Suzanne: The biggest reason I applied to Matrix is because it’s an environmental company. We are stewards of the land and working for a company that’s aligned in these values is very important to me – protecting Mother Earth and keeping it sustainable for future generations. Matrix shares the values that I have, and the values that most Indigenous communities have.

Regarding my goals, the biggest thing is to ensure that Matrix has inclusion and trust from the Indigenous communities that they work with. Trust is the most important thing because you can’t have true relationships without trust.

I want to also build on what Matrix currently has established. The company already has good relationships with Indigenous communities, so I want to build upon that.

How have you seen the relationships between Indigenous communities, consulting firms and other organizations evolve in recent years?

Suzanne: In my experiences working in the Alberta oil sands industry, I’ve noticed companies have really stepped up. Over the last 10 years, I’ve seen that companies are realizing if they build true relationships with Indigenous communities, they’ll get more cooperation. It’s beneficial for companies to have true relationships with Indigenous communities because these communities aren’t going anywhere. No company can predict if they’re going to have to work with a community again in the future. If I come to you and I don’t have good intentions, then I come back again and we’ve already had a bad experience, would you want to work with me? Probably not. I think companies have started to realize this in recent years.

Overall, things are way better than they used to be. For example, let’s say 10 years ago, there might have been an Indigenous Lead within companies, but it was very rare. Now it’s more common – they even have full Indigenous teams for some companies. If you have good Indigenous people hired within your company that can help you navigate through working with First Nations and Métis communities, it just makes it smoother – and I’ve seen this approach implemented in a lot more companies today compared to past years.

Can you share an impactful experience you’ve had working with an indigenous community?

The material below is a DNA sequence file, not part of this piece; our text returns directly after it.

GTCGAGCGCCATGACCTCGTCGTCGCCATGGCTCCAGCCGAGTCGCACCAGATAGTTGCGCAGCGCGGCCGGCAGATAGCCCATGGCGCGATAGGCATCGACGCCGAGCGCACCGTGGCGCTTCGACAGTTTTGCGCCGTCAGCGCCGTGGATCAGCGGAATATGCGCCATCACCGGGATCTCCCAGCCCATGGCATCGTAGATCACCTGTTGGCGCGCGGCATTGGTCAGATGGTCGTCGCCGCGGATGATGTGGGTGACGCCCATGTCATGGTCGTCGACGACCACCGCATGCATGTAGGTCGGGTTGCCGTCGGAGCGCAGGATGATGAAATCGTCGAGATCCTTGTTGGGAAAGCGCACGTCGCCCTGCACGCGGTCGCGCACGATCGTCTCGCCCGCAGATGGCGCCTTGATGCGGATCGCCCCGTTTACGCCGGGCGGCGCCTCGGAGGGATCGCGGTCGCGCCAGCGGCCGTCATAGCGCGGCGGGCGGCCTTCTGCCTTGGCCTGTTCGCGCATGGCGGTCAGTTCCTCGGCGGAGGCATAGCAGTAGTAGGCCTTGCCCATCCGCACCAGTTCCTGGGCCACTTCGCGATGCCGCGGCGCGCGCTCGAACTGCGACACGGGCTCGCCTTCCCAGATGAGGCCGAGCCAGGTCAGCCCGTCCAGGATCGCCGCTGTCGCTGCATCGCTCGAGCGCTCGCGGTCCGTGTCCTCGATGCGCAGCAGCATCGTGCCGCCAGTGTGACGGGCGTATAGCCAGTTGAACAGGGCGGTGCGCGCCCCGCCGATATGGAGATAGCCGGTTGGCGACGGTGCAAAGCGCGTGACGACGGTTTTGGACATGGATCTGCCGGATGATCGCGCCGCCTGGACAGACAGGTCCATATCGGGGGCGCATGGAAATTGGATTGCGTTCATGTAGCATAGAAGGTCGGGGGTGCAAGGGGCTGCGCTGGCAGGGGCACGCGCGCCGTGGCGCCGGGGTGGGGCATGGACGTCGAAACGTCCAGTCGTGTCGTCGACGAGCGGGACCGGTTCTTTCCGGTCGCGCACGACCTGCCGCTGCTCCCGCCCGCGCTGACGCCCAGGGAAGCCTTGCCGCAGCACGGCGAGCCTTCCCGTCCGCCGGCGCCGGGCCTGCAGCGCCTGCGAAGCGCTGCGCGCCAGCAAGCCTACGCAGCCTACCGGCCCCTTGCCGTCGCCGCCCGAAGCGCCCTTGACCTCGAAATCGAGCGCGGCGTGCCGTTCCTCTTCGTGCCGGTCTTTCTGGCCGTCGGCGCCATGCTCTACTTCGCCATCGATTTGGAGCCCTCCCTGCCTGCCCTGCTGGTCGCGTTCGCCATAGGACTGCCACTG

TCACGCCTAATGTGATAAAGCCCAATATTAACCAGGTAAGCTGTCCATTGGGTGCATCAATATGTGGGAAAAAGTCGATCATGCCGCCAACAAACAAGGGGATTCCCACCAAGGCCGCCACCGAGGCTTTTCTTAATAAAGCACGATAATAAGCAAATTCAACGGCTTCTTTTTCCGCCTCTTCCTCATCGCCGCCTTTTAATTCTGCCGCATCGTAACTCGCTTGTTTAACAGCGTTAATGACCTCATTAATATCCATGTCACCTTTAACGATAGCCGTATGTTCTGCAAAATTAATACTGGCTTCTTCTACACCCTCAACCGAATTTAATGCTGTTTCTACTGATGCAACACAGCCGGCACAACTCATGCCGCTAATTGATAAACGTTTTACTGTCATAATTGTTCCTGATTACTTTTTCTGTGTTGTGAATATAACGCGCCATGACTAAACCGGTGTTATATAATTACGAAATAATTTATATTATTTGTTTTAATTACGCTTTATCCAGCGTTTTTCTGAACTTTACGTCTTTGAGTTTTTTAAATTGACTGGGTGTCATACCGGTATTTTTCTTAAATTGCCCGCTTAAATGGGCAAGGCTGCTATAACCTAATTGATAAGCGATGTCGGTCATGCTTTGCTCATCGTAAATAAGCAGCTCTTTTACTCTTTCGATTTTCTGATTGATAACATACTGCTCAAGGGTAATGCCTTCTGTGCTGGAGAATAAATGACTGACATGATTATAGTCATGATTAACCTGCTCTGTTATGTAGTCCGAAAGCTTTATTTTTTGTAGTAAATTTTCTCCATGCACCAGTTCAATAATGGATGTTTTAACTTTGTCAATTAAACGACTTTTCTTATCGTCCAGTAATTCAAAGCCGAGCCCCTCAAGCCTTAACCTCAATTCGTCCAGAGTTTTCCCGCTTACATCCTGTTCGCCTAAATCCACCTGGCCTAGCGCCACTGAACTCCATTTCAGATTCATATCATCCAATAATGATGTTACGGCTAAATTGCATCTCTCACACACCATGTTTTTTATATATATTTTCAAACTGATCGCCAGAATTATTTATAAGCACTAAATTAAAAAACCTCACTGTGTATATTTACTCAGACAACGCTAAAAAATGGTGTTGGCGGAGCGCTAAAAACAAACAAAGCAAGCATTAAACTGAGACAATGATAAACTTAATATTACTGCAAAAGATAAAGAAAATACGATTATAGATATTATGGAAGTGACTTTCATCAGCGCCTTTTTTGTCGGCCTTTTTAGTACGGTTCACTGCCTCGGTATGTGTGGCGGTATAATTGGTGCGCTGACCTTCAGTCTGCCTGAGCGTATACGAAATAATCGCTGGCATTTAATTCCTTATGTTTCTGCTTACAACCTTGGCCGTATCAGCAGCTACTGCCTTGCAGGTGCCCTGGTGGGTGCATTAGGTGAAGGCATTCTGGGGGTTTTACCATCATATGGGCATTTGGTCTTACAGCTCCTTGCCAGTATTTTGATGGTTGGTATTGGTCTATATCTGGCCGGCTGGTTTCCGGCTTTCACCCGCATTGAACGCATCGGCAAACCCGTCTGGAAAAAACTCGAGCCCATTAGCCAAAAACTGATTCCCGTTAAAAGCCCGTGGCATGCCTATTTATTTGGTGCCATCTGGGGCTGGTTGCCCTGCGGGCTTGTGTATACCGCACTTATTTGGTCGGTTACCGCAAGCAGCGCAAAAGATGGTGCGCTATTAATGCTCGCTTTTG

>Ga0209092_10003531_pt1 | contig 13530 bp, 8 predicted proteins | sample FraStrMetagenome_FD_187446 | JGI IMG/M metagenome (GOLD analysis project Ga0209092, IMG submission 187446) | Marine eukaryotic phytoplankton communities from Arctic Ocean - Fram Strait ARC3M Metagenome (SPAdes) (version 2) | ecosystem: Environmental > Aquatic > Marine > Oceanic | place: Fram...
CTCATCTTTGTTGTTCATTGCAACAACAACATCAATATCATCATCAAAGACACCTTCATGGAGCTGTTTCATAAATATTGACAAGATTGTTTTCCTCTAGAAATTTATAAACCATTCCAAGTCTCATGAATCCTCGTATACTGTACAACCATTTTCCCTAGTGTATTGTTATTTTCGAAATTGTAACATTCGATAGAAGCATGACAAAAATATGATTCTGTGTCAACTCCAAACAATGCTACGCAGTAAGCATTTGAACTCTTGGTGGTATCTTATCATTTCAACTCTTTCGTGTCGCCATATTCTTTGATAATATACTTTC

Suzanne: When you’re working with Indigenous communities, you aren’t allowed to share information without their consent but I can give you a generalization.

Working with the elders and the youth has always been impactful to me. When elders participate in ground truthing it’s truly amazing – even just the energy when you’re hearing their stories is impactful. Another aspect that has been meaningful to me is when I can be involved with mentoring our youth, such as a joint venture with colleges where youth receive training within a trade or some type of mentorship that helps them get jobs.

What are your passions or hobbies outside of work?

Suzanne: I like to be with my family when I have time off and I enjoy being outdoors. Like I mentioned before, I sit on a couple of boards and one of them is through the Alberta government and its First Nations Women’s Council on Economic Security. We work with the government and give them recommendations, kind of like my MMIWG2S+ joint working group I used to be on – I’m very passionate about this work.

Thank you so much Suzanne. It’s been incredible being able to learn about your experiences and how much of a positive impact your work has had on Indigenous communities. Is there anything else that you wanted to cover that we didn’t mention?

Suzanne: The only thing I can think of is that I’m almost done my second week at Matrix, and I have never had such a warm welcome from a company that I’ve worked for. Everybody’s been so nice, and I have a good feeling I’m not leaving Matrix – until I retire!

Interview conducted by Kirsten Villaroman